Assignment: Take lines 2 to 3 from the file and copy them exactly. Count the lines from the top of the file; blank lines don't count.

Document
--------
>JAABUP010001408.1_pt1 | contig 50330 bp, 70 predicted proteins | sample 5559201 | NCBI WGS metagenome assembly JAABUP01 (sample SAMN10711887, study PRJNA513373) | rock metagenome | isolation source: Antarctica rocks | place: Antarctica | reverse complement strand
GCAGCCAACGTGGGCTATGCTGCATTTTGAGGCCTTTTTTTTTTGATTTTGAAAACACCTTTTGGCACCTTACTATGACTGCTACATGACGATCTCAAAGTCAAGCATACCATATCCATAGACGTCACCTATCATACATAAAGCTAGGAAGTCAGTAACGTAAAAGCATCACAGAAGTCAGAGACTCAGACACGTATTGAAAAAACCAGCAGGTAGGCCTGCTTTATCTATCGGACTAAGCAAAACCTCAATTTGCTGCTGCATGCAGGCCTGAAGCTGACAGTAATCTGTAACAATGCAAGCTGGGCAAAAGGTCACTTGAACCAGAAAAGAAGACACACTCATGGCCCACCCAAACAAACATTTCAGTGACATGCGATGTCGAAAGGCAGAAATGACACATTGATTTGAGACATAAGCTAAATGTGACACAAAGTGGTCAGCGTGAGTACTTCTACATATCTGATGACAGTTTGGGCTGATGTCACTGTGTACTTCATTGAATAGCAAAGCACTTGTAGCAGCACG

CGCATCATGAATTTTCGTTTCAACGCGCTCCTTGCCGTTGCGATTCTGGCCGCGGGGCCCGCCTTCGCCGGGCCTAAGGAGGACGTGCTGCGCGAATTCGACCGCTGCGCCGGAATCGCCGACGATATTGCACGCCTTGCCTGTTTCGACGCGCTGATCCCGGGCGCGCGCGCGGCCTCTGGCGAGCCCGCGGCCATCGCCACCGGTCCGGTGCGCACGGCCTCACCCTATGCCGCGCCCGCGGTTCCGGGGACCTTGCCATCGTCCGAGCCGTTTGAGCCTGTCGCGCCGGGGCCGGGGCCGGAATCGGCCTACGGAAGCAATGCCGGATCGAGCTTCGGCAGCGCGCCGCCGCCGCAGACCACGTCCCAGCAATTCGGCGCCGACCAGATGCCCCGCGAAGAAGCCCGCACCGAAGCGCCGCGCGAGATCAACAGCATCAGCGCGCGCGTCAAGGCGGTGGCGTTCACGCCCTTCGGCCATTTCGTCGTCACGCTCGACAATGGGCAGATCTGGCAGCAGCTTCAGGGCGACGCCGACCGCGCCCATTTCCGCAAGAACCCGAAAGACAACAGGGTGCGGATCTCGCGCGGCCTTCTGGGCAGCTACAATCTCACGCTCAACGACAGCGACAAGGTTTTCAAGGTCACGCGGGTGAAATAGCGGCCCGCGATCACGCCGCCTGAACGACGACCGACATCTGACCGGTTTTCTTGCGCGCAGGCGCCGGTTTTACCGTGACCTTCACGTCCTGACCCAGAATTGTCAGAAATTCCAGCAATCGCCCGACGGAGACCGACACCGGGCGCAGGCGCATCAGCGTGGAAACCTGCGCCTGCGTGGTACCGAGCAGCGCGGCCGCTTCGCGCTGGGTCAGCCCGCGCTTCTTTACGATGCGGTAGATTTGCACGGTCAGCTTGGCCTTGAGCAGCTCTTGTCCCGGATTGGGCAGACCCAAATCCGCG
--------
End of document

GCAGCCAACGTGGGCTATGCTGCATTTTGAGGCCTTTTTTTTTTGATTTTGAAAACACCTTTTGGCACCTTACTATGACTGCTACATGACGATCTCAAAGTCAAGCATACCATATCCATAGACGTCACCTATCATACATAAAGCTAGGAAGTCAGTAACGTAAAAGCATCACAGAAGTCAGAGACTCAGACACGTATTGAAAAAACCAGCAGGTAGGCCTGCTTTATCTATCGGACTAAGCAAAACCTCAATTTGCTGCTGCATGCAGGCCTGAAGCTGACAGTAATCTGTAACAATGCAAGCTGGGCAAAAGGTCACTTGAACCAGAAAAGAAGACACACTCATGGCCCACCCAAACAAACATTTCAGTGACATGCGATGTCGAAAGGCAGAAATGACACATTGATTTGAGACATAAGCTAAATGTGACACAAAGTGGTCAGCGTGAGTACTTCTACATATCTGATGACAGTTTGGGCTGATGTCACTGTGTACTTCATTGAATAGCAAAGCACTTGTAGCAGCACG

CGCATCATGAATTTTCGTTTCAACGCGCTCCTTGCCGTTGCGATTCTGGCCGCGGGGCCCGCCTTCGCCGGGCCTAAGGAGGACGTGCTGCGCGAATTCGACCGCTGCGCCGGAATCGCCGACGATATTGCACGCCTTGCCTGTTTCGACGCGCTGATCCCGGGCGCGCGCGCGGCCTCTGGCGAGCCCGCGGCCATCGCCACCGGTCCGGTGCGCACGGCCTCACCCTATGCCGCGCCCGCGGTTCCGGGGACCTTGCCATCGTCCGAGCCGTTTGAGCCTGTCGCGCCGGGGCCGGGGCCGGAATCGGCCTACGGAAGCAATGCCGGATCGAGCTTCGGCAGCGCGCCGCCGCCGCAGACCACGTCCCAGCAATTCGGCGCCGACCAGATGCCCCGCGAAGAAGCCCGCACCGAAGCGCCGCGCGAGATCAACAGCATCAGCGCGCGCGTCAAGGCGGTGGCGTTCACGCCCTTCGGCCATTTCGTCGTCACGCTCGACAATGGGCAGATCTGGCAGCAGCTTCAGGGCGACGCCGACCGCGCCCATTTCCGCAAGAACCCGAAAGACAACAGGGTGCGGATCTCGCGCGGCCTTCTGGGCAGCTACAATCTCACGCTCAACGACAGCGACAAGGTTTTCAAGGTCACGCGGGTGAAATAGCGGCCCGCGATCACGCCGCCTGAACGACGACCGACATCTGACCGGTTTTCTTGCGCGCAGGCGCCGGTTTTACCGTGACCTTCACGTCCTGACCCAGAATTGTCAGAAATTCCAGCAATCGCCCGACGGAGACCGACACCGGGCGCAGGCGCATCAGCGTGGAAACCTGCGCCTGCGTGGTACCGAGCAGCGCGGCCGCTTCGCGCTGGGTCAGCCCGCGCTTCTTTACGATGCGGTAGATTTGCACGGTCAGCTTGGCCTTGAGCAGCTCTTGTCCCGGATTGGGCAGACCCAAATCCGCG